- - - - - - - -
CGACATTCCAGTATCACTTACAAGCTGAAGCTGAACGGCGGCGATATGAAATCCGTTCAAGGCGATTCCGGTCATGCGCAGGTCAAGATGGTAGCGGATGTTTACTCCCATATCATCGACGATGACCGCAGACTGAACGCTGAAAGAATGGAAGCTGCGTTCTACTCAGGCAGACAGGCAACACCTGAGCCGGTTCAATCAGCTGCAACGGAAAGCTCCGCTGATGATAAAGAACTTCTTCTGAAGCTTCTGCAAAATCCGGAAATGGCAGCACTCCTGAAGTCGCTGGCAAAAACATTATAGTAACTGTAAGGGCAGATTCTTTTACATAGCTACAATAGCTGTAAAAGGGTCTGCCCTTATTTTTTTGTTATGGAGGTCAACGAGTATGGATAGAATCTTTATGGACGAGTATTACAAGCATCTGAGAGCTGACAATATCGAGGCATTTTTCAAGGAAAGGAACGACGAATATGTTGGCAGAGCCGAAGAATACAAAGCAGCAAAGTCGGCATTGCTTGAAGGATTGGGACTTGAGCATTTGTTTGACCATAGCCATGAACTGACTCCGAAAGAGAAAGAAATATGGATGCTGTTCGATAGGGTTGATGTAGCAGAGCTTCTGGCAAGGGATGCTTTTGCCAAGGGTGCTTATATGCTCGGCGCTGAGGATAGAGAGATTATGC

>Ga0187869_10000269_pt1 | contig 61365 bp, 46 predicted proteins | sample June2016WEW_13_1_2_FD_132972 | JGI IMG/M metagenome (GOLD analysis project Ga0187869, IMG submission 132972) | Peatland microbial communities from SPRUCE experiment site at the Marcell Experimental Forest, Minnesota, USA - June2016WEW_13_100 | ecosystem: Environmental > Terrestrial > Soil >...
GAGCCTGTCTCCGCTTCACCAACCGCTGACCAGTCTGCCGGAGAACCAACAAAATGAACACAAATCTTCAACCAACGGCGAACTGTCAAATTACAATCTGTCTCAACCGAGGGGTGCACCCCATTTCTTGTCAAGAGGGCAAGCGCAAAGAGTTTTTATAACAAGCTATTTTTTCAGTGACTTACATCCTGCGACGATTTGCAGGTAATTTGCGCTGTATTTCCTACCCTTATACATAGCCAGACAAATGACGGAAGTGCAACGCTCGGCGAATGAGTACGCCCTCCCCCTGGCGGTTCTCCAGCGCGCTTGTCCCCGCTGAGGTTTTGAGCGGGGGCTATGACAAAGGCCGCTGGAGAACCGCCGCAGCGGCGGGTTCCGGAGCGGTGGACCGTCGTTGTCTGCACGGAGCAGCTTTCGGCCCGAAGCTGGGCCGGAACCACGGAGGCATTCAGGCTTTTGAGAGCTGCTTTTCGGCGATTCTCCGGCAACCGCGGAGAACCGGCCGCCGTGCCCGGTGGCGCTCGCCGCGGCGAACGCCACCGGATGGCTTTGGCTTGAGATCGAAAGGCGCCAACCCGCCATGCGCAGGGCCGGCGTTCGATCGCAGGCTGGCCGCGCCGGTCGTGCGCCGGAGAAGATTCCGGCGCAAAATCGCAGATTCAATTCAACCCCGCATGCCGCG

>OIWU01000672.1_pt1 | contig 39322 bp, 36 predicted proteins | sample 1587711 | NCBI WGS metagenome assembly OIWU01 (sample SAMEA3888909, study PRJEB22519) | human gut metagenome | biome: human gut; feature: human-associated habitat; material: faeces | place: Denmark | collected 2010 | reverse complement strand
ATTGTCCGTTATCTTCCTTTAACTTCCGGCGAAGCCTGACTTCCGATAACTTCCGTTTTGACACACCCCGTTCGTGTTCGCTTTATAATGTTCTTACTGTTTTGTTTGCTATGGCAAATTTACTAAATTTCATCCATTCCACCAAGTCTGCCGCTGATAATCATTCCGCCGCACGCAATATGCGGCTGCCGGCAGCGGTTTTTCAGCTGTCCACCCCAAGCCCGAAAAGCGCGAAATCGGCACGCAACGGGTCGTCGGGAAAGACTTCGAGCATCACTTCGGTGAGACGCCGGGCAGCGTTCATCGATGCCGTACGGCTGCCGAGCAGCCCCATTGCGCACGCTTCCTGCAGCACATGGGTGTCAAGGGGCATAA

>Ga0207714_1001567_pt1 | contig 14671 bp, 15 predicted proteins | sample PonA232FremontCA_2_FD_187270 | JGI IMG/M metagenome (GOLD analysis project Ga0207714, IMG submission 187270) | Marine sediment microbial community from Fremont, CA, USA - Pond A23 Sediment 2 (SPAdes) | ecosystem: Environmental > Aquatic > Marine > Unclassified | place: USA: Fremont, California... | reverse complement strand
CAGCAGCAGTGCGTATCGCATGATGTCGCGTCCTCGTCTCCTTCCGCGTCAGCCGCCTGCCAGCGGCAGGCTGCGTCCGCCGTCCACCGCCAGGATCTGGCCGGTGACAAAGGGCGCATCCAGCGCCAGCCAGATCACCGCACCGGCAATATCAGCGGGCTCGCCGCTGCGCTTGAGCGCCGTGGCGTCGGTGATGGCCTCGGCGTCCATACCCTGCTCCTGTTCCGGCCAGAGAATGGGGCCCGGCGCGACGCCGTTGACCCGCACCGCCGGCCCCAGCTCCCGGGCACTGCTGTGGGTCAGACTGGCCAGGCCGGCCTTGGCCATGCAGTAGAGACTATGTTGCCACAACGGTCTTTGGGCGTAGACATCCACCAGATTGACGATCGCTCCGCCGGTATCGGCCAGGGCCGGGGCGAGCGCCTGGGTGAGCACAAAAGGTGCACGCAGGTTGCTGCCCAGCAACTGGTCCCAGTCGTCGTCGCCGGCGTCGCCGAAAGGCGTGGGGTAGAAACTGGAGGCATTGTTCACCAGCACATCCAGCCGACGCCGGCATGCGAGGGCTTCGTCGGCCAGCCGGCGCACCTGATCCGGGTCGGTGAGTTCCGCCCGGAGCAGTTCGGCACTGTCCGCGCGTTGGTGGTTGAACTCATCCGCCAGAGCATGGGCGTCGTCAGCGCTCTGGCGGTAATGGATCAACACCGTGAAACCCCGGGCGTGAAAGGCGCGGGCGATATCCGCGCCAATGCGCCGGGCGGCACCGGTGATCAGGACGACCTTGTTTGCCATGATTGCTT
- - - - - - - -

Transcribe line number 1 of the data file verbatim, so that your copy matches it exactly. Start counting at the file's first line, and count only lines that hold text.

CGACATTCCAGTATCACTTACAAGCTGAAGCTGAACGGCGGCGATATGAAATCCGTTCAAGGCGATTCCGGTCATGCGCAGGTCAAGATGGTAGCGGATGTTTACTCCCATATCATCGACGATGACCGCAGACTGAACGCTGAAAGAATGGAAGCTGCGTTCTACTCAGGCAGACAGGCAACACCTGAGCCGGTTCAATCAGCTGCAACGGAAAGCTCCGCTGATGATAAAGAACTTCTTCTGAAGCTTCTGCAAAATCCGGAAATGGCAGCACTCCTGAAGTCGCTGGCAAAAACATTATAGTAACTGTAAGGGCAGATTCTTTTACATAGCTACAATAGCTGTAAAAGGGTCTGCCCTTATTTTTTTGTTATGGAGGTCAACGAGTATGGATAGAATCTTTATGGACGAGTATTACAAGCATCTGAGAGCTGACAATATCGAGGCATTTTTCAAGGAAAGGAACGACGAATATGTTGGCAGAGCCGAAGAATACAAAGCAGCAAAGTCGGCATTGCTTGAAGGATTGGGACTTGAGCATTTGTTTGACCATAGCCATGAACTGACTCCGAAAGAGAAAGAAATATGGATGCTGTTCGATAGGGTTGATGTAGCAGAGCTTCTGGCAAGGGATGCTTTTGCCAAGGGTGCTTATATGCTCGGCGCTGAGGATAGAGAGATTATGC